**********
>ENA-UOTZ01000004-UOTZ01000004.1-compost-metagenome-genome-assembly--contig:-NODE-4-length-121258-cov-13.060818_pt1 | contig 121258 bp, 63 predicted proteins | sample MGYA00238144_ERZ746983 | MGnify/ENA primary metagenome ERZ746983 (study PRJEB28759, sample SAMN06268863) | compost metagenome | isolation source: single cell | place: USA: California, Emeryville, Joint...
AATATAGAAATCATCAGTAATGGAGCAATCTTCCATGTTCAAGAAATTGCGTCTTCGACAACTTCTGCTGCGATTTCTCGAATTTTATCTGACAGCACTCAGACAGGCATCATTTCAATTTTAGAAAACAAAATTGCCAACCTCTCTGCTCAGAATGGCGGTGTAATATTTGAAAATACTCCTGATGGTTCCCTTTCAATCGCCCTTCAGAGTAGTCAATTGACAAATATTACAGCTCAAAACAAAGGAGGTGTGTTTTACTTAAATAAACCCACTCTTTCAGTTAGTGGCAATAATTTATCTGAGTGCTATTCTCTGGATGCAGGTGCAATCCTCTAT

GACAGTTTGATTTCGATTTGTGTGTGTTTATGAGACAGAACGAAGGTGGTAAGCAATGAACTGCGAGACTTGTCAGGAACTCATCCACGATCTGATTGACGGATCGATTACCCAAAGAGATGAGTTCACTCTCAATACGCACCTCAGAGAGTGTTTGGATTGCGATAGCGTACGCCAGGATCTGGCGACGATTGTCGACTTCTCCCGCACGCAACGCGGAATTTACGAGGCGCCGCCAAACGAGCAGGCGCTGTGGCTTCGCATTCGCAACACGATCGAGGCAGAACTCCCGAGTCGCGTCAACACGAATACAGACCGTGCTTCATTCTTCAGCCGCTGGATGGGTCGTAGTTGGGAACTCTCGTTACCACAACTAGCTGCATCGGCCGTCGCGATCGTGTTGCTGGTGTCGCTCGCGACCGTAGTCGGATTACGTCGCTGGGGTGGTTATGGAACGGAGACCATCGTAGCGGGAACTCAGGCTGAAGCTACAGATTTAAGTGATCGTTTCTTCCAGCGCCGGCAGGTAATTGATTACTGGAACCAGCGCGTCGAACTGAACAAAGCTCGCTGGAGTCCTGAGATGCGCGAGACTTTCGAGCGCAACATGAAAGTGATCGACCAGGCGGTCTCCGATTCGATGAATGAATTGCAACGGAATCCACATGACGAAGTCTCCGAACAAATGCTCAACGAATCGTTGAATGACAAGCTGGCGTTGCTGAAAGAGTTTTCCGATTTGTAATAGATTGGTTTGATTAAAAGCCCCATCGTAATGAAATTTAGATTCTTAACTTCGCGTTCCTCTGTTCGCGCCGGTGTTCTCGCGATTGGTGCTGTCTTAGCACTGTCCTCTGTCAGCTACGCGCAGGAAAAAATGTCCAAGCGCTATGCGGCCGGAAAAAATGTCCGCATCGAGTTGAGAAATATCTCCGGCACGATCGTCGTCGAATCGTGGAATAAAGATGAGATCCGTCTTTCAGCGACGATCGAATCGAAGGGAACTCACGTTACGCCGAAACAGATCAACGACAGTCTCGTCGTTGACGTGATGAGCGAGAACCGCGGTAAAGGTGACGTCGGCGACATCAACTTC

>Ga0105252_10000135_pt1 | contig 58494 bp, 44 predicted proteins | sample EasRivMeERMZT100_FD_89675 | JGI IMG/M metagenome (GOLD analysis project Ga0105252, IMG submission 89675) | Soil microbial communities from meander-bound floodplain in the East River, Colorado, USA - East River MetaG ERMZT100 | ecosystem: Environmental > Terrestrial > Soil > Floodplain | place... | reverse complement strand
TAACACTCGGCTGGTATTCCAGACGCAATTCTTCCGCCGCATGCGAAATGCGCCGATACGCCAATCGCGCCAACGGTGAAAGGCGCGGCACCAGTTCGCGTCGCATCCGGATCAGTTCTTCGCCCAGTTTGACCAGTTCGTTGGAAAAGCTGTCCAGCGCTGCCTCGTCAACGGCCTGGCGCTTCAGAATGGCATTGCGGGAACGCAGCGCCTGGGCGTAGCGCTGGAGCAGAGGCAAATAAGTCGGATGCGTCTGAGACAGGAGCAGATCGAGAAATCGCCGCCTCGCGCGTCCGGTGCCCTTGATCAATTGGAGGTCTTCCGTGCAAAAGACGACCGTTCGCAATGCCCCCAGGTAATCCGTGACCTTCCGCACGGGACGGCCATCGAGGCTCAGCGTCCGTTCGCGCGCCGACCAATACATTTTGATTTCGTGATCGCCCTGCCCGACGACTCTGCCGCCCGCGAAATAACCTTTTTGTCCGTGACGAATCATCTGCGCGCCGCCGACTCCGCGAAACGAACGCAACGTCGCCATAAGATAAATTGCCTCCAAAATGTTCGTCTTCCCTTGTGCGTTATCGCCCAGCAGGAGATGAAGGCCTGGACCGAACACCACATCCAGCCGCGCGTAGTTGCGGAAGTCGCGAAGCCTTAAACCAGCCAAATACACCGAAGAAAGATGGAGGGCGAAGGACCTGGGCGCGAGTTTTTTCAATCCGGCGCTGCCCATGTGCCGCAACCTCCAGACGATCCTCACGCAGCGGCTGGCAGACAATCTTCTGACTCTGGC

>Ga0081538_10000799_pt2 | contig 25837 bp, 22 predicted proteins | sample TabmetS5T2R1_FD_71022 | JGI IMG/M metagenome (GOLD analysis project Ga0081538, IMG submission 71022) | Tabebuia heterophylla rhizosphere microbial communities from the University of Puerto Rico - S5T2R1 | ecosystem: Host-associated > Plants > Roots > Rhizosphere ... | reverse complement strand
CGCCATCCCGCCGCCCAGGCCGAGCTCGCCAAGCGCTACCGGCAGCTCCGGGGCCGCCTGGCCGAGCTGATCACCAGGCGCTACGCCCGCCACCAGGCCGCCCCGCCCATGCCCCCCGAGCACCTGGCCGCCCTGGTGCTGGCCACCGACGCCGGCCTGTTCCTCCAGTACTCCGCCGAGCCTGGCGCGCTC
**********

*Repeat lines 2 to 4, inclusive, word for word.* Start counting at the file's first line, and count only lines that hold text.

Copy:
AATATAGAAATCATCAGTAATGGAGCAATCTTCCATGTTCAAGAAATTGCGTCTTCGACAACTTCTGCTGCGATTTCTCGAATTTTATCTGACAGCACTCAGACAGGCATCATTTCAATTTTAGAAAACAAAATTGCCAACCTCTCTGCTCAGAATGGCGGTGTAATATTTGAAAATACTCCTGATGGTTCCCTTTCAATCGCCCTTCAGAGTAGTCAATTGACAAATATTACAGCTCAAAACAAAGGAGGTGTGTTTTACTTAAATAAACCCACTCTTTCAGTTAGTGGCAATAATTTATCTGAGTGCTATTCTCTGGATGCAGGTGCAATCCTCTAT

GACAGTTTGATTTCGATTTGTGTGTGTTTATGAGACAGAACGAAGGTGGTAAGCAATGAACTGCGAGACTTGTCAGGAACTCATCCACGATCTGATTGACGGATCGATTACCCAAAGAGATGAGTTCACTCTCAATACGCACCTCAGAGAGTGTTTGGATTGCGATAGCGTACGCCAGGATCTGGCGACGATTGTCGACTTCTCCCGCACGCAACGCGGAATTTACGAGGCGCCGCCAAACGAGCAGGCGCTGTGGCTTCGCATTCGCAACACGATCGAGGCAGAACTCCCGAGTCGCGTCAACACGAATACAGACCGTGCTTCATTCTTCAGCCGCTGGATGGGTCGTAGTTGGGAACTCTCGTTACCACAACTAGCTGCATCGGCCGTCGCGATCGTGTTGCTGGTGTCGCTCGCGACCGTAGTCGGATTACGTCGCTGGGGTGGTTATGGAACGGAGACCATCGTAGCGGGAACTCAGGCTGAAGCTACAGATTTAAGTGATCGTTTCTTCCAGCGCCGGCAGGTAATTGATTACTGGAACCAGCGCGTCGAACTGAACAAAGCTCGCTGGAGTCCTGAGATGCGCGAGACTTTCGAGCGCAACATGAAAGTGATCGACCAGGCGGTCTCCGATTCGATGAATGAATTGCAACGGAATCCACATGACGAAGTCTCCGAACAAATGCTCAACGAATCGTTGAATGACAAGCTGGCGTTGCTGAAAGAGTTTTCCGATTTGTAATAGATTGGTTTGATTAAAAGCCCCATCGTAATGAAATTTAGATTCTTAACTTCGCGTTCCTCTGTTCGCGCCGGTGTTCTCGCGATTGGTGCTGTCTTAGCACTGTCCTCTGTCAGCTACGCGCAGGAAAAAATGTCCAAGCGCTATGCGGCCGGAAAAAATGTCCGCATCGAGTTGAGAAATATCTCCGGCACGATCGTCGTCGAATCGTGGAATAAAGATGAGATCCGTCTTTCAGCGACGATCGAATCGAAGGGAACTCACGTTACGCCGAAACAGATCAACGACAGTCTCGTCGTTGACGTGATGAGCGAGAACCGCGGTAAAGGTGACGTCGGCGACATCAACTTC

>Ga0105252_10000135_pt1 | contig 58494 bp, 44 predicted proteins | sample EasRivMeERMZT100_FD_89675 | JGI IMG/M metagenome (GOLD analysis project Ga0105252, IMG submission 89675) | Soil microbial communities from meander-bound floodplain in the East River, Colorado, USA - East River MetaG ERMZT100 | ecosystem: Environmental > Terrestrial > Soil > Floodplain | place... | reverse complement strand